New Bloomers

Every year, I eagerly anticipate the first blooms of plants new to my garden.  The anticipation is particularly keen when the plants are perennials that I’ve managed to start from seed, plant out, and successfully overwinter.  Will the blooms be worth the effort expended, and the long wait?  Will hummingbirds appreciate the new offerings?

Ipomopsis aggregata, native to mountains in the western U.S.

Though this season is still young, I’ve already been through this anticipation with two new plants in my garden.  The first of the two to bloom in the garden was Ipomopsis aggregata, a plant native to the mountains of the western United States.  It is of particular interest to me because I spent two memorable summers at the Rocky Mountain Biological Laboratory north of Crested Butte, Colorado studying the pollination biology and evolution of this species with the field crew of Dr. Diane Campbell, a professor in the department of Ecology and Evolutionary Biology at the University of California, Irvine.

I obtained seed of this species from seed exchanges a number of times, but had difficulty (ok, no success at all!) trying to germinate it by wintersowing.  Frustrated with my failed attempts, I took my remaining seed out to my sand bed a couple of autumns ago and sowed it directly in the bed.  Lo and behold, a few seeds germinated and last summer I had three rosettes of their finely directed leaves develop.  The largest of the rosettes is the only one that has bloomed this year; I’m not sure if the other two will bloom this year or wait one more year.  For those of you familiar with the related Texas native standing cypress (Ipomopsis rubra), this is a much shorter plant (my blooming plant is a bit over a foot tall).  Standing cypress is much easier to grow here, and is much more widely available, but it is nice to meet the challenge of growing a difficult species, especially one that you have connected with in it’s native setting.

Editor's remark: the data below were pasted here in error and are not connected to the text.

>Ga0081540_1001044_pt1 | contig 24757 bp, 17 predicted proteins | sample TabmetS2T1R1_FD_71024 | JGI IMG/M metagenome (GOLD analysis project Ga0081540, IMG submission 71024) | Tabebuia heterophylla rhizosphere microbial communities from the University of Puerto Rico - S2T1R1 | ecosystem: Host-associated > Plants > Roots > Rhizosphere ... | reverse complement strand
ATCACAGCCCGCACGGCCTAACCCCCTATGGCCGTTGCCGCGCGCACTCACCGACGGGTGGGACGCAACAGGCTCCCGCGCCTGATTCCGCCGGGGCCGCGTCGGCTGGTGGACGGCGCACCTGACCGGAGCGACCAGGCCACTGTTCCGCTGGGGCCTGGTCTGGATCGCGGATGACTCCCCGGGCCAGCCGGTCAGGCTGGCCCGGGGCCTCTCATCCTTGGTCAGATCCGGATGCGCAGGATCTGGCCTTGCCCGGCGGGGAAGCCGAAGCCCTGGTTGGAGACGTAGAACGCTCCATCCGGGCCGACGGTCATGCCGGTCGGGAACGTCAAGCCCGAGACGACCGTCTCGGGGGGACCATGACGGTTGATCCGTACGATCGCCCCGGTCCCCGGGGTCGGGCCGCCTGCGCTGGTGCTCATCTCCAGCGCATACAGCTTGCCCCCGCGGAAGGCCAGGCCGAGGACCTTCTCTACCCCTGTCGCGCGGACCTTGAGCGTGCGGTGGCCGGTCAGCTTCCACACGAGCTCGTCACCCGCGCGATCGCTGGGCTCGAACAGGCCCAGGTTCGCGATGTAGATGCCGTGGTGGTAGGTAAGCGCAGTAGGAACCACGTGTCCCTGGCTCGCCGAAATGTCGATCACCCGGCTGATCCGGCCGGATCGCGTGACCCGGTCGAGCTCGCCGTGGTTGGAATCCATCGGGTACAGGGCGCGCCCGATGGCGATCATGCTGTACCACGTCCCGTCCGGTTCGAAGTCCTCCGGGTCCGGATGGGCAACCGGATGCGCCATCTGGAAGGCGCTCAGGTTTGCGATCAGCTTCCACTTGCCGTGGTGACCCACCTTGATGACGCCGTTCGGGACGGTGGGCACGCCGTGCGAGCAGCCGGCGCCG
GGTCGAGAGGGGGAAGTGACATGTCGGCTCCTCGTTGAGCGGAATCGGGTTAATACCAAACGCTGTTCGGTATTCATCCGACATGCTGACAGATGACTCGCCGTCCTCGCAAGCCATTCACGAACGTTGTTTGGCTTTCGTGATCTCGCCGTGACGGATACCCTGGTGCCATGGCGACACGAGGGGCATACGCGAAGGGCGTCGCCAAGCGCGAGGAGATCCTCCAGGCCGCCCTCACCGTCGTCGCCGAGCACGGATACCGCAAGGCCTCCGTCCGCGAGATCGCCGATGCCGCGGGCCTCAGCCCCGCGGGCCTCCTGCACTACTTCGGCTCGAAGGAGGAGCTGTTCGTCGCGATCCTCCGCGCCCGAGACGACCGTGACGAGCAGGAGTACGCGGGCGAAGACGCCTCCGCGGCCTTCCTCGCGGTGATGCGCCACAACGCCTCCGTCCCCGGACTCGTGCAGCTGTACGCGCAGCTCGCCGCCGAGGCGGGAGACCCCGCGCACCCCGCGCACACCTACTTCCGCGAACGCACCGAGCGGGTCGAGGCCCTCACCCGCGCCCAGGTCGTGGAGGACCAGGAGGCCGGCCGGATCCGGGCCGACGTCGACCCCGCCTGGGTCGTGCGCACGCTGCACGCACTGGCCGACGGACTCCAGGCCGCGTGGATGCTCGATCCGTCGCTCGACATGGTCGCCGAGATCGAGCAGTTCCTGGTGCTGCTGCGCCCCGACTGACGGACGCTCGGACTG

Penstemon triflorus, a native of Texas

The second much anticipated bloom was of Penstemon triflorus.  This is a beautiful penstemon, native to Texas.  The leaves are a deep, shiny green, unlike all the other penstemon I’ve grown.  I obtained seed of this from a number of seed exchanges, and finally had some luck germinating it last year.  I planted them out last summer in my raised, limestone sand-amended bed.  Because I didn’t want to take any chances with it not surviving the winter, I covered the plants last fall with bags of leaves and a tarp last November.  The plants sailed through the winter, and wasted no time this spring sending up flowering stalks.  They are in full, glorious bloom right now, with beautiful magenta flowers atop two foot tall flowering spikes.

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